Legislature(1993 - 1994)
02/08/1993 01:00 PM JUD
* first hearing in first committee of referral
= bill was previously heard/scheduled
= bill was previously heard/scheduled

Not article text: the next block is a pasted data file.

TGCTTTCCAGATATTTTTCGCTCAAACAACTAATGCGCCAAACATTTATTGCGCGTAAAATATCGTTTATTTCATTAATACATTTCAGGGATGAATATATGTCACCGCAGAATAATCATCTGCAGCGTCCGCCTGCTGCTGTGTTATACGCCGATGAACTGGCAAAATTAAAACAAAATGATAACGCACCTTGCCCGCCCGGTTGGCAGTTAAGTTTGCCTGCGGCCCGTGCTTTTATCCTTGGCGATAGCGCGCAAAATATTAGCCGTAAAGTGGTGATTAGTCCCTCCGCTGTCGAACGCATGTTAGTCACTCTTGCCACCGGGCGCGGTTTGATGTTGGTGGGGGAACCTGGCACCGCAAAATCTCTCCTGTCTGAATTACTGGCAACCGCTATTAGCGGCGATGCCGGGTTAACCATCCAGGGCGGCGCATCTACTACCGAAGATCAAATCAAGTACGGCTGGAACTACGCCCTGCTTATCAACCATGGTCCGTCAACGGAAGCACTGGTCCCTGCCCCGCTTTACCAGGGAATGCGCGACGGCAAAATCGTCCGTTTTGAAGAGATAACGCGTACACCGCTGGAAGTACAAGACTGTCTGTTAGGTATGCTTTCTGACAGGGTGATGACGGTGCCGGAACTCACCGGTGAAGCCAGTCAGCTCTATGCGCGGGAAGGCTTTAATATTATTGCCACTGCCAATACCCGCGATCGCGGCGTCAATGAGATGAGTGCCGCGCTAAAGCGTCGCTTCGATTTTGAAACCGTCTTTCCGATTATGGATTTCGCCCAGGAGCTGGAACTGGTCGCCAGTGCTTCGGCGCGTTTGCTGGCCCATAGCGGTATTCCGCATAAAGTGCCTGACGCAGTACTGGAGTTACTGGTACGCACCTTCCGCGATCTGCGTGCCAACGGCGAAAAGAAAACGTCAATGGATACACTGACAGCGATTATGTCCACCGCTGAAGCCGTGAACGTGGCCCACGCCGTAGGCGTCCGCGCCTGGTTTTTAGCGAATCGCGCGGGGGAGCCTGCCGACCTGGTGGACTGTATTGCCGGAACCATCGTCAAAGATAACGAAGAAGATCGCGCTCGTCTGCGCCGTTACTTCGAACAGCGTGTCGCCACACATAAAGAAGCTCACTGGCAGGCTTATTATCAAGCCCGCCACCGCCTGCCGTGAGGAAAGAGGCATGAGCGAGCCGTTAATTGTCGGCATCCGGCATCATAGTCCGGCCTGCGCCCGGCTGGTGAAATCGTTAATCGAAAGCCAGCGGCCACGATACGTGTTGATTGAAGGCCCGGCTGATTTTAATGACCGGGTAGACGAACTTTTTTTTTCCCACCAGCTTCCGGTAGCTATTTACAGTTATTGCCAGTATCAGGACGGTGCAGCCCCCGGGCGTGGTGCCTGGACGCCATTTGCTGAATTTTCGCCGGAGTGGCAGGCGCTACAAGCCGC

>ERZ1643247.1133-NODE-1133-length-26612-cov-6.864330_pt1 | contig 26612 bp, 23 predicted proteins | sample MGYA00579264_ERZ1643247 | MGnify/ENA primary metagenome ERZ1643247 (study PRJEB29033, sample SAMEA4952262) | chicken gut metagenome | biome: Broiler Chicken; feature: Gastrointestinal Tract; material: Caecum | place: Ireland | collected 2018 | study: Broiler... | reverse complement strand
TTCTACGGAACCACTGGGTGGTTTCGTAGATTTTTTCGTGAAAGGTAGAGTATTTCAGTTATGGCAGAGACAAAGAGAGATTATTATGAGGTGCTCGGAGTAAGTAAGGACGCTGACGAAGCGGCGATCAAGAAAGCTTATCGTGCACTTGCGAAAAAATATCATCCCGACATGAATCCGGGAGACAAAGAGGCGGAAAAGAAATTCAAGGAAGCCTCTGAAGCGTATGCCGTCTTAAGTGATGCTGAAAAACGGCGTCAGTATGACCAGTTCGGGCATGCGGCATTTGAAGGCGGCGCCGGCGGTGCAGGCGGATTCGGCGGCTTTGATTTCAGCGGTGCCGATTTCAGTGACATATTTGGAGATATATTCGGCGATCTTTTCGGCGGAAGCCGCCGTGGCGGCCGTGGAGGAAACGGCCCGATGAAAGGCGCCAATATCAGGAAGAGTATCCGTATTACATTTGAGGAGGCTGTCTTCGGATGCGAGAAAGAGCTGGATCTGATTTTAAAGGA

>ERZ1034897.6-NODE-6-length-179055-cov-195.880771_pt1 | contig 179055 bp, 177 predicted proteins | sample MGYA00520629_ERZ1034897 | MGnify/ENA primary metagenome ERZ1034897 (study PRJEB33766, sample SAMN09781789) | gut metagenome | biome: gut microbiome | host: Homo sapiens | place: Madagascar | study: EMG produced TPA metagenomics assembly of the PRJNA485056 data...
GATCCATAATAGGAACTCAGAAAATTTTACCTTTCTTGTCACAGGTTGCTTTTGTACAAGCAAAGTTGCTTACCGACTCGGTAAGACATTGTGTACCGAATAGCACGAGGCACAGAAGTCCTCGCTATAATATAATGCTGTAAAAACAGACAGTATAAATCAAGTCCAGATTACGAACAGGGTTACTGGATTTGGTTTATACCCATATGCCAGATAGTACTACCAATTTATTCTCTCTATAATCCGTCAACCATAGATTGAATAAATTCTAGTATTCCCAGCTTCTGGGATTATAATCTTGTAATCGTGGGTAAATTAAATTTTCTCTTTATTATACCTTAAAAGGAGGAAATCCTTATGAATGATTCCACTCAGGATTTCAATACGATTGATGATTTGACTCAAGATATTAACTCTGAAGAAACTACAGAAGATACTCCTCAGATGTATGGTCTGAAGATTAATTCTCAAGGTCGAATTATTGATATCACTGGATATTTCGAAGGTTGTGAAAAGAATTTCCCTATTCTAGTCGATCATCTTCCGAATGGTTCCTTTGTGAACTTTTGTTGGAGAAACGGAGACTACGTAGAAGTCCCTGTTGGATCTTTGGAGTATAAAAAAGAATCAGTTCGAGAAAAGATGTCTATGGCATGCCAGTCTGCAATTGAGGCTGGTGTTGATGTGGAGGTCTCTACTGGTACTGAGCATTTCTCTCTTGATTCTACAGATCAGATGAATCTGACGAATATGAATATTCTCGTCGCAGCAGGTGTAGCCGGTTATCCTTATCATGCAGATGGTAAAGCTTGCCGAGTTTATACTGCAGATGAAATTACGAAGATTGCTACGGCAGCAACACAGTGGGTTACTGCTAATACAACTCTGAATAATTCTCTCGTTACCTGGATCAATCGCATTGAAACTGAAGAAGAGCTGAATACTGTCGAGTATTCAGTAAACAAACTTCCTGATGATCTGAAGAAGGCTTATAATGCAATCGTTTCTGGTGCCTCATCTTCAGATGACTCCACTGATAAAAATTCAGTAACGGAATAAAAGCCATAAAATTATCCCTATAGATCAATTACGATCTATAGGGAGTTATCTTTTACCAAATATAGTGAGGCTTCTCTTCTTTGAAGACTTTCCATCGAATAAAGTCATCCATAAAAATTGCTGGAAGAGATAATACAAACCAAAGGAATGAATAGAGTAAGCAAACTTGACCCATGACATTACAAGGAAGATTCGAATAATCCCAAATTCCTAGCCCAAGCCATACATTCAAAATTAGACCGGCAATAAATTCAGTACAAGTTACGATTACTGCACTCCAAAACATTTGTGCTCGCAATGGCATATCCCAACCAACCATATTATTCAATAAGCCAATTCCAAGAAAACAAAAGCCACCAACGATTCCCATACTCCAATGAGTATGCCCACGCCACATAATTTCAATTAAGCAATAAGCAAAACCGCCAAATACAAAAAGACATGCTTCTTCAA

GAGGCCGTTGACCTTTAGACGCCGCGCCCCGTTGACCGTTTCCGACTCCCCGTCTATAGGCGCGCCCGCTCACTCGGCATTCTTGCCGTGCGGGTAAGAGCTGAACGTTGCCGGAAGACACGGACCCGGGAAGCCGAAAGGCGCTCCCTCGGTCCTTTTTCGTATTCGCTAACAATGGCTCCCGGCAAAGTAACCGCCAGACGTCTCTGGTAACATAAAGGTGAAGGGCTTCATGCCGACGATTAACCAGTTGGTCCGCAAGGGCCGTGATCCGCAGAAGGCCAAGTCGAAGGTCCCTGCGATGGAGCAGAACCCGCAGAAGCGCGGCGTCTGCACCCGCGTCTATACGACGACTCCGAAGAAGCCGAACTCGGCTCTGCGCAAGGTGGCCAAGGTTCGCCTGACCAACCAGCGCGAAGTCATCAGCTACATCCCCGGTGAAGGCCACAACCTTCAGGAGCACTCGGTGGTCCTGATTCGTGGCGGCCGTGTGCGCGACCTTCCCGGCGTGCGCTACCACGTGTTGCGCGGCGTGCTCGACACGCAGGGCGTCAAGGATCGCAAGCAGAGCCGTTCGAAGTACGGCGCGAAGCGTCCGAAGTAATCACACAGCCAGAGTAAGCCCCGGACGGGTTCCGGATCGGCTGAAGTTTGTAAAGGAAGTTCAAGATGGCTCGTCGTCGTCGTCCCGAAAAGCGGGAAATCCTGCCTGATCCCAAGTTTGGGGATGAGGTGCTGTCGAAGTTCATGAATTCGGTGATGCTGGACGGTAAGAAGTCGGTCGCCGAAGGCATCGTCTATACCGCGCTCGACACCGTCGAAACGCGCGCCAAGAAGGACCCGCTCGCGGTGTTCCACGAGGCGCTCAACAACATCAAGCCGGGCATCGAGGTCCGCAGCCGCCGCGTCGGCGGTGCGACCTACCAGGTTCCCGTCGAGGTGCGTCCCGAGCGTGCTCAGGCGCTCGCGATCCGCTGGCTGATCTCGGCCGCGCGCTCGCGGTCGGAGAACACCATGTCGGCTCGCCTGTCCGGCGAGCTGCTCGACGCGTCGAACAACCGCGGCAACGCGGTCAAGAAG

HB 73: ANCSA STATE TAX EXEMPTIONS CHAIRMAN PORTER announced that the next item of business was a hearing on HB 73, relating to ANCSA (Alaska Native Claims Settlement Act) state tax exemptions. He noted that Rep. MacLean was not present, but her aide, Rena Bukovich, would address the committee on HB 73. Number 414 RENA BUKOVICH, LEGISLATIVE AIDE TO REP. EILEEN MACLEAN, PRIME SPONSOR OF HB 73, came forward to address the committee. She noted that Rep. MacLean was chairing a House Finance Committee meeting and could not attend the Judiciary Committee meeting. Ms. Bukovich said that HB 73 had been introduced primarily to bring state law into compliance with federal law regarding the exemption of ANCSA property from taxation. She noted that in 1987, federal law was changed to continue the property tax exemption from federal, state, or local taxation on ANCSA land until development occurred. MS. BUKOVICH mentioned that HB 73 reflected those changes in state law in order to avoid confusion in the application of the state's tax laws. In the drafting process, she added, the attorney noticed other sections of state law which needed to be updated and included those changes in HB 73. For the most part, she said, those changes were technical in nature. The bill did not expand or reduce any laws already mandated by federal government, she added, it merely cleaned up state law and ensured that obsolete statutes did not lead to misinterpretation by state assessors and others who worked with Alaska's tax laws. She noted that the bill had the support of the Alaska Federation of Natives. MS. BUKOVICH noted that HB 73 had a zero fiscal note. The same bill passed the House last year, she said, but died in the Senate Rules Committee. To her knowledge, there were no problems or concerns with the bill, as it was primarily a housekeeping measure. Number 440 CHAIRMAN PORTER thanked Ms. Bukovich for her testimony. Number 445 REP. GREEN asked if federal law would allow the state to help the Native community to improve its land, instead of giving tax breaks for unimproved land. Number 459 MS. BUKOVICH said that she could not address federal law questions, but noted that a representative from the Alaska Federation of Natives could probably answer Rep. Green's question. Number 469 REP. NORDLUND asked Ms. Bukovich what the exact changes in federal law were that required the introduction of HB 73. Number 468 MS. BUKOVICH again noted that she could not address questions of federal law. Number 473 CHAIRMAN PORTER asked JACK CHENOWETH, AN ATTORNEY FROM THE LEGISLATIVE AFFAIRS AGENCY, LEGAL SERVICES DIVISION, to address the committee. MR. CHENOWETH told the committee that he had drafted both the bill now before the committee and its predecessor. Number 476 REP. NORDLUND asked Mr. Chenoweth what changes in federal law had prompted introduction of HB 73. Number 480 MR. CHENOWETH noted that there were two principal changes, in the form of two federal laws passed since the Alaska Native Claims Settlement Act - the Alaska National Interest Lands Conservation Act and the 1987 ANCSA Amendments. The principal change that pertained to HB 73 is that regarding the handling of the taxable, or improved, property. Number 500 MR. CHENOWETH added that congress had removed some language from one section of ANCSA and reworked it in another section of the law. He stated that HB 73 reflected those changes in federal law. Another part of ANCSA which was changed dealt with who could receive property in the event of the death of a Native, and whether or not the exemption enjoyed by the original property owner carried over to the new owner. Most of the rest of HB 73, he noted, was an attempt to clean up cross references in the Alaska Statutes. Number 522 MR. CHENOWETH stated that he had tried to clean up the statutes so that this exercise would not be necessary every time congress made changes to ANCSA, through the use of the phrase "as amended" in the bill. Number 530 REP. PHILLIPS mentioned that this bill had passed the House unanimously the year before. She added that she was pleased to see the addition of the "as amended" phrases. Number 535 MR. CHENOWETH commented that HB 73 should ensure that the Alaska statutes automatically kept pace with changes in federal law. Number 542 CHAIRMAN PORTER asked if the federal laws which pertained to HB 73 resulted in a change in the general notion that these lands were not taxable until they were developed. Number 552 MR. CHENOWETH responded that there had been no material changes. He reiterated that in drafting the bill, he had simply updated the statutes to reflect changes in federal law. He further indicated that some changes were made when language was deleted from one section of ANCSA and reinserted into another section, but they were not significant changes. Number 568 CHAIRMAN PORTER asked if federal law had altered the provision by which regional corporation shares were inherited. Number 573 MR. CHENOWETH noted that there had been changes in the handling of shares. That change, he added, was reflected in HB 73 on page 3, lines 22-26. The federal law was changed to clarify who was eligible to receive shares. Number 596 CHAIRMAN PORTER asked if a non-Native could inherit regional corporation shares. Number 602 MR. CHENOWETH replied that the holder of ANCSA corporation shares could make those shares available to an adopted or a natural non-Native child. He said that the changes in federal law did not make it possible to sell corporation shares. Number 611 CHAIRMAN PORTER asked if any changes made by HB 73 did not reflect changes that had been made in federal law. Number 615 MR. CHENOWETH indicated that there was nothing in HB 73 which did not reflect changes in federal law. He commented that he had worked closely with the Alaska Federation of Natives in drafting the bill. Number 621 REP. GREEN said that at first glance, the bill appeared to be discriminatory in that Natives could have tax relief on unimproved property, whereas non-Natives holding the same property would have to pay taxes on it. He asked Mr. Chenoweth how the federal government had addressed the discriminatory nature of the law. He also asked about the state helping to develop this unimproved land, instead of granting tax relief to Native owners. Number 641 MR. CHENOWETH responded that Rep. Green's point about discrimination was well taken. However, he called Rep. Green's attention to the fact that congress held the exclusive right to handle relations with Indian tribes. Because of that exclusive relationship, he said, the state of Alaska had no choice but to follow suit. MR. CHENOWETH stated that some efforts had been made in the past to try to identify existing state programs and how they could assist rural Alaskans develop lands. He expressed an opinion that that was the state's principal means of encouraging development of Native lands. Number 670 CHAIRMAN PORTER thanked Mr. Chenoweth for addressing committee members' questions. He asked the committee how it wished to proceed. Number 674 REP. GREEN moved to pass HB 73 out of committee. Hearing no objections, CHAIRMAN PORTER approved the motion to pass HB 73 out of committee.